Antiques Column: Best pieces are bright yellow jugs with sculptural handles
In an attempt to reduce my waist size by a couple of inches, ready for the Christmas festivities, I stopped eating between meals.
This sounds like a drastic step and to be honest, it felt like one too.
To compensate I introduced a slightly larger portion size to all meals.
This definitely softened the blow, but seems to have slowed the belt tightening to a steady zero.
One of the things I miss most is coffee and cake.
Nipping into a coffee shop is one of the few things that keeps me sane on a shopping trip organised and led by my wife.
I have noticed lately though, that in many ‘trendy’ coffee shops these days there are very few handles on the milk jugs.
Being brought up on handled jugs and had the importance of the correct use of a handle drilled into me from a toddler, I find this trend rather disconcerting.
Also, as an auctioneer and valuer there is nothing I love more than a good handle. Take Burleigh Ware handles, for example.
The period of the 1930s and onwards is generally considered to be the golden era for Burleigh Ware.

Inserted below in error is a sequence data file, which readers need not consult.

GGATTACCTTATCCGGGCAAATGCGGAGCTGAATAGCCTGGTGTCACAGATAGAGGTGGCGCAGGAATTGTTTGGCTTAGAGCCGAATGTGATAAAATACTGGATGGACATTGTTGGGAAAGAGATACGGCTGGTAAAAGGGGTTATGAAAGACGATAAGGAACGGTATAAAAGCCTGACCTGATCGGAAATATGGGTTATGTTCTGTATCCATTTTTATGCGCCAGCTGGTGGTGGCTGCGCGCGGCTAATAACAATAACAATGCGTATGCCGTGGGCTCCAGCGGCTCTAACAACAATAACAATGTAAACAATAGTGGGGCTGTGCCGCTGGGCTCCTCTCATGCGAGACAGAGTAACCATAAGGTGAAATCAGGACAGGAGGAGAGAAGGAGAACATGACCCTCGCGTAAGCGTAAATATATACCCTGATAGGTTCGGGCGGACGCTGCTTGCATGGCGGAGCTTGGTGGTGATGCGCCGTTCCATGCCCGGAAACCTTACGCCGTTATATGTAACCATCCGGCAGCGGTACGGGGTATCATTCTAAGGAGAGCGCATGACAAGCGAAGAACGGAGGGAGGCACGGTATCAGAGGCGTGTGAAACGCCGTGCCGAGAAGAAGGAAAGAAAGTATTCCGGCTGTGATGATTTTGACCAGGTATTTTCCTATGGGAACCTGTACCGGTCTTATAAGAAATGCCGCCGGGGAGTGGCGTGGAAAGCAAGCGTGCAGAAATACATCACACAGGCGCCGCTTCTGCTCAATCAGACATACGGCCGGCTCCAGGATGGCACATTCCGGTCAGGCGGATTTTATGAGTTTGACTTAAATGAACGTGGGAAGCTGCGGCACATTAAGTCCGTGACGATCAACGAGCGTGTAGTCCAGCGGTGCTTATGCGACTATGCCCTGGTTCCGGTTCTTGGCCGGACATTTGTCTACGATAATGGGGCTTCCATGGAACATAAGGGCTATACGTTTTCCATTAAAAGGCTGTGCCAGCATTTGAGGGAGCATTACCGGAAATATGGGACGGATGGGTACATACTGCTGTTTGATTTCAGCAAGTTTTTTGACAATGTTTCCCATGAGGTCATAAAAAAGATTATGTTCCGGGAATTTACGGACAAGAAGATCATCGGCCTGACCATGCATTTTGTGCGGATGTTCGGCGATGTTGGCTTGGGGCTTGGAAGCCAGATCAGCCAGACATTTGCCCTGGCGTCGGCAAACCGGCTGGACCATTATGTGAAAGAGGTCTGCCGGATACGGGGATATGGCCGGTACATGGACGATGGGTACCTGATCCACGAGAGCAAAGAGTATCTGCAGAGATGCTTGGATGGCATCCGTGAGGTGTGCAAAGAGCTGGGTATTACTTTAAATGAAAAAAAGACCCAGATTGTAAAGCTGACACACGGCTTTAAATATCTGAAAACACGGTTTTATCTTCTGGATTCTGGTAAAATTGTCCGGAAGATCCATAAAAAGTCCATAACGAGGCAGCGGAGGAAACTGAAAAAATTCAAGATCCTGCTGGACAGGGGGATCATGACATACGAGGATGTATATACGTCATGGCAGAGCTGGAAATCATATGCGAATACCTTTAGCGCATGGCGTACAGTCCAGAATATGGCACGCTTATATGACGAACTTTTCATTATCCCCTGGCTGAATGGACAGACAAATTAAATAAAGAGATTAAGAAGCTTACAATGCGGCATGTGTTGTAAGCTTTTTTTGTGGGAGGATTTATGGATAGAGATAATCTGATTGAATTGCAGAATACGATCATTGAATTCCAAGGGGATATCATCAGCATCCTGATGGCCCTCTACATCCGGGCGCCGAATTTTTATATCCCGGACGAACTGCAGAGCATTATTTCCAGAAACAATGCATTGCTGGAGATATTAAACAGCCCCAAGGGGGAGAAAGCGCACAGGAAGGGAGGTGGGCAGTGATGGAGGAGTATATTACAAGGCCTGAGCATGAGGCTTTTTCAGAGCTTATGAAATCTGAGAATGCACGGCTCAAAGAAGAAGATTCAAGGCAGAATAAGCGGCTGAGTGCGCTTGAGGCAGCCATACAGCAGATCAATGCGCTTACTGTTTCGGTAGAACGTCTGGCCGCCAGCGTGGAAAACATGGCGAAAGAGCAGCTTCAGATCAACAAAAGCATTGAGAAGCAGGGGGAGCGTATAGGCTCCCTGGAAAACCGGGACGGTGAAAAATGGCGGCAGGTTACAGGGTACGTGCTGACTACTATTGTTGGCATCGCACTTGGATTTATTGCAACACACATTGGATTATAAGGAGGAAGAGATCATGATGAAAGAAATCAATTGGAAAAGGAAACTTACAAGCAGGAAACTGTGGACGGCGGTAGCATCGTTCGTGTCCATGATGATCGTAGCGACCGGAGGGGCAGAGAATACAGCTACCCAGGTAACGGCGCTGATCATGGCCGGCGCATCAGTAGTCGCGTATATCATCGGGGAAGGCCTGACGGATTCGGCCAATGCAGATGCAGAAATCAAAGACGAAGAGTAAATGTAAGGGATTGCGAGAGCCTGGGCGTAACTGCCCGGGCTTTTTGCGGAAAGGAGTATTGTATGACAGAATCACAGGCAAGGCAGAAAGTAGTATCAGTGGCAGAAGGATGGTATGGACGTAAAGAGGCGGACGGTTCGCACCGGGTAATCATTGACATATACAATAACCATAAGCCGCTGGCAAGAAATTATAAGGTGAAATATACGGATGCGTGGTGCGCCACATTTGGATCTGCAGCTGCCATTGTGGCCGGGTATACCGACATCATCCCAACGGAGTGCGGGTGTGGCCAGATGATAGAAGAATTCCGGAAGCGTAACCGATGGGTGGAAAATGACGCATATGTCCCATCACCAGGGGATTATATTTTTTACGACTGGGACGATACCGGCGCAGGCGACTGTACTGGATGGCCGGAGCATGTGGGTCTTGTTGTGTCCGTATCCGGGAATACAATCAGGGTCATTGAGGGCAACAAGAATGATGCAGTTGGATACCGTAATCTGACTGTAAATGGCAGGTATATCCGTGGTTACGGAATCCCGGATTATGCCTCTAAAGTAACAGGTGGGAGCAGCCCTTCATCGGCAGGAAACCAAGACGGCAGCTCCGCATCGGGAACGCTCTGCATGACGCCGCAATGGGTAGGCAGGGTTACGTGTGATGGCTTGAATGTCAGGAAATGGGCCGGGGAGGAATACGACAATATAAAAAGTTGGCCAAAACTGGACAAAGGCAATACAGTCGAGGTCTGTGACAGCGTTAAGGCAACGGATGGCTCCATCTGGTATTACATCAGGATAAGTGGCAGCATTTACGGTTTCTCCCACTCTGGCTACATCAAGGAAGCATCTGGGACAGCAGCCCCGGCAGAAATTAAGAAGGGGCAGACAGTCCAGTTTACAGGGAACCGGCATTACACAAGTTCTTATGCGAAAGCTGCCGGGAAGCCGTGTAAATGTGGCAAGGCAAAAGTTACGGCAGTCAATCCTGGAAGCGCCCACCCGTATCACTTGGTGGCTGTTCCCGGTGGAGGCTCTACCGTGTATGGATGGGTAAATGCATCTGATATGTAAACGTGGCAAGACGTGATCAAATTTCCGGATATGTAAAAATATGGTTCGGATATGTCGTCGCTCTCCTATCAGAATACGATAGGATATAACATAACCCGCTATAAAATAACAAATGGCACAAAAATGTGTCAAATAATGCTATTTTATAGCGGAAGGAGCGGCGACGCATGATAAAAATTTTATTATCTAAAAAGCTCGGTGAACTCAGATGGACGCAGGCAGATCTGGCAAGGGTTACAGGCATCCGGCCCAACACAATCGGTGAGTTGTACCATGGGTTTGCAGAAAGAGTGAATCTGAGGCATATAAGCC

During this time the factory employed over 500 people and among them were some of the most highly skilled potters and artists available.
During this highly productive era Burleigh Ware expanded into the very recognisable brightly coloured tableware, which sold in vast quantities.
Probably some of the best known of these pieces were the bright yellow jugs with sculptural handles in the form of animals and humans.
The jugs were all hand painted so each one was slightly different, with the most attractive being the most sought after.
Designers Charles Wilkes and Ernest Bailey are credited with much of the design work on these iconic jugs.
They made a huge variety of animals from parrots and kingfishers to butterflies and squirrels and even dragons.
All these jugs can be purchased for very reasonable sums at auction these days, with the animals being particularly affordable.
The human characters tend to be more sought after with examples such as the rare guardsman and the sporting designs of the golfer and cricketer being particularly popular.